2. The is no such thing as "transgender." People who believe they are in the wrong body are mentally ill, and should receive therapy and sympathy; these people are very unhappy with who they are. For the Olympics to support this insanity is very disturbing.

  3. I used to call myself NAPOLEON, and I dressed in period costumes; they locked me up. Lately I call myself JOSEPHINE; they compliment my dress and makeup. Who's crazy now?

  4. They want equality so let him do it if he’s happy but if you except one you have to take both so if you are ok with female to male than you have to be ok with male to female can’t have it one way have to take both it’s called equality not equality when it’s convenient

  5. Oh god this is so sad, I wish he could be happy without all of this, possibly a great female swimmer without those scars. It's hard to see someone voluntarily hurt themselves in pursuit of happiness. Can exposing oneself as a transgender in a Speedo really be the key to happiness? It can't be that simple Schuyler.

  6. Тут русские есть ?
    Может мне скажет кто , а между ног то у него что ?

  7. This is so real. I can't imagine my life without swimming, it's the only thing I have in life I'm truly passionate about. He's probably not exaggerating when he says he fell into depression. I would have too

  8. We watched this at school today with a bunch of other LGBTQ+ videos and short films, but this particular video hit very close to home for me. I love the water I always have, ever since I was a baby I've loved to swim and I got pretty good at it. But ever since coming out I haven't been able to go swimming, not once. It's been really hard coming out and dealing with what comes with that but the fact that I can't swim seems to make it worse. I have a fairly excepting family but it's still hard. And it's not even just the swimming part. The change rooms are a nightmare. I don't feel comfortable in a Male bathroom let alone a change room, but the thought of going in the female one makes me feel so dysphoric I can't even explain it. And yet, this video seems to give me some hope for the future, and it was definitely a reminder of how much I want top surgery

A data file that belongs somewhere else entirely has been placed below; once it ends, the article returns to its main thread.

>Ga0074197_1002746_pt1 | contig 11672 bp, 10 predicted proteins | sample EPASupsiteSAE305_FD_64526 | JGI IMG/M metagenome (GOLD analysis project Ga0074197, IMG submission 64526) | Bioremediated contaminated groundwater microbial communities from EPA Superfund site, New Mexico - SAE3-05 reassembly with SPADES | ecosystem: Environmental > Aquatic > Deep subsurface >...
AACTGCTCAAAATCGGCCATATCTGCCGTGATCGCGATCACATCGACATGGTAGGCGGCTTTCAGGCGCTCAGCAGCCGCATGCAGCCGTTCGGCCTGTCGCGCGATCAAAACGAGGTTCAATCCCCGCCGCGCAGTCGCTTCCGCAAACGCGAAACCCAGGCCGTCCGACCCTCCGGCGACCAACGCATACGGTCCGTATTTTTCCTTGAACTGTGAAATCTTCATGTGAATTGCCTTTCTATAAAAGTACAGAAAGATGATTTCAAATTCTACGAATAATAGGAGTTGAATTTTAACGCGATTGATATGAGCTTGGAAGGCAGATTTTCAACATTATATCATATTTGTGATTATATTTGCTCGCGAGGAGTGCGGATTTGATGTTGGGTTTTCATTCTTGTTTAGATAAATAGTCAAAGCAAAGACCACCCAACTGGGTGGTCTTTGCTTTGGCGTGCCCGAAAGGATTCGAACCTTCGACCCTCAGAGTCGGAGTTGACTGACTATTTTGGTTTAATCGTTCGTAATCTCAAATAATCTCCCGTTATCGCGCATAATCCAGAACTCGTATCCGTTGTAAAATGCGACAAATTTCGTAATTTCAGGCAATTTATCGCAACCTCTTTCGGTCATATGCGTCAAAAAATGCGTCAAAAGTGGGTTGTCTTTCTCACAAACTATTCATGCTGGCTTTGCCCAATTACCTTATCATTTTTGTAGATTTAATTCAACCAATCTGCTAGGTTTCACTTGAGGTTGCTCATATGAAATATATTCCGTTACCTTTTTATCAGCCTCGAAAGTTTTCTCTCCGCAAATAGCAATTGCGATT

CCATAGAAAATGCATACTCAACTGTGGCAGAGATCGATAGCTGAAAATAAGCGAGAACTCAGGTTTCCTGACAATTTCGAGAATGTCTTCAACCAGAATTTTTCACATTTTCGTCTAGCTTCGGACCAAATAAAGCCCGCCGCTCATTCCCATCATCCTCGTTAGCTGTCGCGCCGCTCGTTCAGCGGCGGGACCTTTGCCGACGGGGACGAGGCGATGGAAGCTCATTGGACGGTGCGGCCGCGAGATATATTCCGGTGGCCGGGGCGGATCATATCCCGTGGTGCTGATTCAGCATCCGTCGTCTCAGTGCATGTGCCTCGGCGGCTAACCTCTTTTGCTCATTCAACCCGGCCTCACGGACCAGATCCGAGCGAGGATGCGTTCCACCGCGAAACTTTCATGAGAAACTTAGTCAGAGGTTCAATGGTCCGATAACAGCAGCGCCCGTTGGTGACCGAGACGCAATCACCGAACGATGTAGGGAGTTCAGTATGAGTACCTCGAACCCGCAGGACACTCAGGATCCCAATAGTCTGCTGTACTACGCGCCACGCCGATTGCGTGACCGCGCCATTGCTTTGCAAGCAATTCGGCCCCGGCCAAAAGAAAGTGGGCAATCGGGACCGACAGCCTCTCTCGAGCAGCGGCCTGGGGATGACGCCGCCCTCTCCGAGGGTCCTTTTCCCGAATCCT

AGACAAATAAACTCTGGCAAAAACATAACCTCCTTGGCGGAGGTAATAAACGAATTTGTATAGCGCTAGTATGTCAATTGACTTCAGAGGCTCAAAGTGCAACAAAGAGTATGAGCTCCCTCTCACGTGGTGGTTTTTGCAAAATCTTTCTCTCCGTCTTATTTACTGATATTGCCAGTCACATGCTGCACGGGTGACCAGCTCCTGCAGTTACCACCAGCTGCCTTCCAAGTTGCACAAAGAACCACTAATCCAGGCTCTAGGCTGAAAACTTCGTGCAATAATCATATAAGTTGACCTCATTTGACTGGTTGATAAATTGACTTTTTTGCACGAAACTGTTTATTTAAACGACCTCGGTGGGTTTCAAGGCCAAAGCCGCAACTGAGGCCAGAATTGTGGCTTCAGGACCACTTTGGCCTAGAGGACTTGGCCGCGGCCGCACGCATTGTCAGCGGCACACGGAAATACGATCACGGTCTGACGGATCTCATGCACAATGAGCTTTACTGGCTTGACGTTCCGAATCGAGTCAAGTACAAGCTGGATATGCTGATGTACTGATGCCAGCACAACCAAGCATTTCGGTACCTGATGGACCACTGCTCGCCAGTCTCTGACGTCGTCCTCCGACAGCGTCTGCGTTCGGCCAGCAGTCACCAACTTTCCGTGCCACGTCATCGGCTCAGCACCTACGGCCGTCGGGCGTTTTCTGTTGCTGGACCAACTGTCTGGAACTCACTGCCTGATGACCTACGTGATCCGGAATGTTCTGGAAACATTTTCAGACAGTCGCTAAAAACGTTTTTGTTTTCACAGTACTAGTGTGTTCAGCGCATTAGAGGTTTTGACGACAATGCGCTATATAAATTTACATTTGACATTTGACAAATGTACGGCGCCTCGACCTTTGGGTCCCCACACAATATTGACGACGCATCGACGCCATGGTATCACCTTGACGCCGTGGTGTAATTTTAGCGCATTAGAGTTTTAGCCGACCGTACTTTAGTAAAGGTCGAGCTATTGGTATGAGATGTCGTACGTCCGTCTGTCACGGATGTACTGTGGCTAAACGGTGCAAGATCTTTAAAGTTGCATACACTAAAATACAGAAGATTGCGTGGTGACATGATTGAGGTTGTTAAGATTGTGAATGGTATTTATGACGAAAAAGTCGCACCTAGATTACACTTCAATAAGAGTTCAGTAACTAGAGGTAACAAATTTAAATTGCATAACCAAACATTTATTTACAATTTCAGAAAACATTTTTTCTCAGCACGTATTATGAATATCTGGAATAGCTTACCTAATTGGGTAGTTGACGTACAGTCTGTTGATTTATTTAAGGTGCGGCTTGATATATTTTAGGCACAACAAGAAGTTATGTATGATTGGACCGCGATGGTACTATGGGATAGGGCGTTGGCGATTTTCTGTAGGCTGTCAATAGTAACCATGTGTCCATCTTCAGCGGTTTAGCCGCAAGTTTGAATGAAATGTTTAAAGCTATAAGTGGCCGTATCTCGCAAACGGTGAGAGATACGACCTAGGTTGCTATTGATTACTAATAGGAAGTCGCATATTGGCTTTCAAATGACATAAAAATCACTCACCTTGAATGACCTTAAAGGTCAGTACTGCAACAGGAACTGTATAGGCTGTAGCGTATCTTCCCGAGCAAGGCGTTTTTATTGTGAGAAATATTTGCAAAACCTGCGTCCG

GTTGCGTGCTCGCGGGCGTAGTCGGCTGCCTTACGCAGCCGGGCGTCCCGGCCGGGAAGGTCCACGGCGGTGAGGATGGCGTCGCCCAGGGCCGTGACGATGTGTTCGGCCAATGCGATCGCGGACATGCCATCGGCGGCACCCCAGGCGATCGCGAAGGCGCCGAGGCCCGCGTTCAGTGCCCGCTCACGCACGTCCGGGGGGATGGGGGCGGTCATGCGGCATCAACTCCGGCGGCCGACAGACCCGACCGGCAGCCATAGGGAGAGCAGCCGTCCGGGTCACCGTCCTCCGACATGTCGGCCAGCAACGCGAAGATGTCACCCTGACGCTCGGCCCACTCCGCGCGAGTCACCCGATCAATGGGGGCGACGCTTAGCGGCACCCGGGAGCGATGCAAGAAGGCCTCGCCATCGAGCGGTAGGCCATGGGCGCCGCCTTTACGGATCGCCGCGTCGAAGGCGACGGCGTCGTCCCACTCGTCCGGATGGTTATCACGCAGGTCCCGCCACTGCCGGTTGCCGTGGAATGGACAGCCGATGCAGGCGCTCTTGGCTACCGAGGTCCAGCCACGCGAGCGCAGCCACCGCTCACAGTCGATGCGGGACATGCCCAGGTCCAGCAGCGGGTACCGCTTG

9. So i could say im a guy and just dope to get on a higher level. Seems fair enough. Wouldn't that mean I could identify my age as a 10 and under and break every single record?

  10. So many comments saying it's okay for FtMs to compete but not MtFs are really being lazy with their logic.
    Fat, muscle, bone, even the cardiovascular system change with HRT. Trans people's hormones are constantly monitored. There is no "exact amount" of testosterone, estrogen, or progesterone, but there is an average range, and trans people are kept within that range quite strictly.
    So when you strip it down to just the actual facts, y'all are saying MtFs shouldn't be allowed to compete due to their height and proportions. But your argument applies directly to saying that African athletes shouldn't be allowed to compete with East Asian athletes, because the average body proportions are so different. Not how it goes, fam. People have different physical makeups, but we all can compete together.
    You didn't used to know about trans people, and now you think they're invading everything, but they've been there for far longer than you've been alive. You're just gonna have to get used to knowing about it now.

  11. only because someone has an other opinion on transgender…doesnt mean that this person is transopgobic, srsly… i would never do that, and for me schuyler is still a girl and will ever be a girl, voice…feelings…wishes…whatever dont change gender. but saying that is not transphobic… i could say i dont feel like a man anymore and i dont like pants instead i like skirts…and i do things girls do…im gonna get a surgery and now im a girl ?…nah you cant change your gender, thats insane, God made man and woman, thats…biologic, by the way it sounds like she is trying to make her voice sound deeper, not a sign for a happy life, why dont accept yourself the way you are ?